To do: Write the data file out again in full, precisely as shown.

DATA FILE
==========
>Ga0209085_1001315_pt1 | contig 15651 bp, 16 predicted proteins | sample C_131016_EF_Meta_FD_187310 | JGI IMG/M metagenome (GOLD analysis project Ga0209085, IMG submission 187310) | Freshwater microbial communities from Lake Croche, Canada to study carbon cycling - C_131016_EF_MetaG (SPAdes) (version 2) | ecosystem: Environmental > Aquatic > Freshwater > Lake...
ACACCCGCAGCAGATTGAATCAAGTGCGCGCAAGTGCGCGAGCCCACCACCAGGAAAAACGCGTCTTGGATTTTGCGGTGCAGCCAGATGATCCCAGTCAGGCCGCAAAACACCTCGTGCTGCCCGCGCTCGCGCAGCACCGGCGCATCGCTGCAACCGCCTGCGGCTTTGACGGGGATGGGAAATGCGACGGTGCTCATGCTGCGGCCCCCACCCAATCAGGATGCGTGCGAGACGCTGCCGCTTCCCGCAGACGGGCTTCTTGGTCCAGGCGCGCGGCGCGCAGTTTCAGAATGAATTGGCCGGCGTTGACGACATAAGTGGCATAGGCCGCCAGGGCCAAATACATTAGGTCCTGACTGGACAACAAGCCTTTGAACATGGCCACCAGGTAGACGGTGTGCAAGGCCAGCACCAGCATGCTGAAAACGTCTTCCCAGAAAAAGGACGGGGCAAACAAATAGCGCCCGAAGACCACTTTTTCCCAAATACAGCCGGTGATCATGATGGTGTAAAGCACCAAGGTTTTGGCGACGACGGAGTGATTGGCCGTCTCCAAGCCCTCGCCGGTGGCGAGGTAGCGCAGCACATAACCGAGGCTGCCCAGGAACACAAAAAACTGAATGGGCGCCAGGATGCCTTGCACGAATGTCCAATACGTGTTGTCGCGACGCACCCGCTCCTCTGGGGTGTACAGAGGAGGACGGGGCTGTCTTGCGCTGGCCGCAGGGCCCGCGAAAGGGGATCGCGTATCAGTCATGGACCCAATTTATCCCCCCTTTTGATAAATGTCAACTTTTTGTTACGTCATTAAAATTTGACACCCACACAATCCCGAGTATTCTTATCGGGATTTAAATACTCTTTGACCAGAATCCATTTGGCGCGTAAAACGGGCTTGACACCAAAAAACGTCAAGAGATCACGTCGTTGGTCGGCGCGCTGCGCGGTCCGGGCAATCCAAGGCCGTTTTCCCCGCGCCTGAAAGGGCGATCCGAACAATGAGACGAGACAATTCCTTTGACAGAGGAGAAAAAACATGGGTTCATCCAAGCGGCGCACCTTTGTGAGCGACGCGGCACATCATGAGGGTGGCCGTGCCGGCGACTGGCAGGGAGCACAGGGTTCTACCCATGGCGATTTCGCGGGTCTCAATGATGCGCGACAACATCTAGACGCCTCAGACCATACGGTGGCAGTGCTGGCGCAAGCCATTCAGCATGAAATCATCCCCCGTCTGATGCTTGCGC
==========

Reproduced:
>Ga0209085_1001315_pt1 | contig 15651 bp, 16 predicted proteins | sample C_131016_EF_Meta_FD_187310 | JGI IMG/M metagenome (GOLD analysis project Ga0209085, IMG submission 187310) | Freshwater microbial communities from Lake Croche, Canada to study carbon cycling - C_131016_EF_MetaG (SPAdes) (version 2) | ecosystem: Environmental > Aquatic > Freshwater > Lake...
ACACCCGCAGCAGATTGAATCAAGTGCGCGCAAGTGCGCGAGCCCACCACCAGGAAAAACGCGTCTTGGATTTTGCGGTGCAGCCAGATGATCCCAGTCAGGCCGCAAAACACCTCGTGCTGCCCGCGCTCGCGCAGCACCGGCGCATCGCTGCAACCGCCTGCGGCTTTGACGGGGATGGGAAATGCGACGGTGCTCATGCTGCGGCCCCCACCCAATCAGGATGCGTGCGAGACGCTGCCGCTTCCCGCAGACGGGCTTCTTGGTCCAGGCGCGCGGCGCGCAGTTTCAGAATGAATTGGCCGGCGTTGACGACATAAGTGGCATAGGCCGCCAGGGCCAAATACATTAGGTCCTGACTGGACAACAAGCCTTTGAACATGGCCACCAGGTAGACGGTGTGCAAGGCCAGCACCAGCATGCTGAAAACGTCTTCCCAGAAAAAGGACGGGGCAAACAAATAGCGCCCGAAGACCACTTTTTCCCAAATACAGCCGGTGATCATGATGGTGTAAAGCACCAAGGTTTTGGCGACGACGGAGTGATTGGCCGTCTCCAAGCCCTCGCCGGTGGCGAGGTAGCGCAGCACATAACCGAGGCTGCCCAGGAACACAAAAAACTGAATGGGCGCCAGGATGCCTTGCACGAATGTCCAATACGTGTTGTCGCGACGCACCCGCTCCTCTGGGGTGTACAGAGGAGGACGGGGCTGTCTTGCGCTGGCCGCAGGGCCCGCGAAAGGGGATCGCGTATCAGTCATGGACCCAATTTATCCCCCCTTTTGATAAATGTCAACTTTTTGTTACGTCATTAAAATTTGACACCCACACAATCCCGAGTATTCTTATCGGGATTTAAATACTCTTTGACCAGAATCCATTTGGCGCGTAAAACGGGCTTGACACCAAAAAACGTCAAGAGATCACGTCGTTGGTCGGCGCGCTGCGCGGTCCGGGCAATCCAAGGCCGTTTTCCCCGCGCCTGAAAGGGCGATCCGAACAATGAGACGAGACAATTCCTTTGACAGAGGAGAAAAAACATGGGTTCATCCAAGCGGCGCACCTTTGTGAGCGACGCGGCACATCATGAGGGTGGCCGTGCCGGCGACTGGCAGGGAGCACAGGGTTCTACCCATGGCGATTTCGCGGGTCTCAATGATGCGCGACAACATCTAGACGCCTCAGACCATACGGTGGCAGTGCTGGCGCAAGCCATTCAGCATGAAATCATCCCCCGTCTGATGCTTGCGC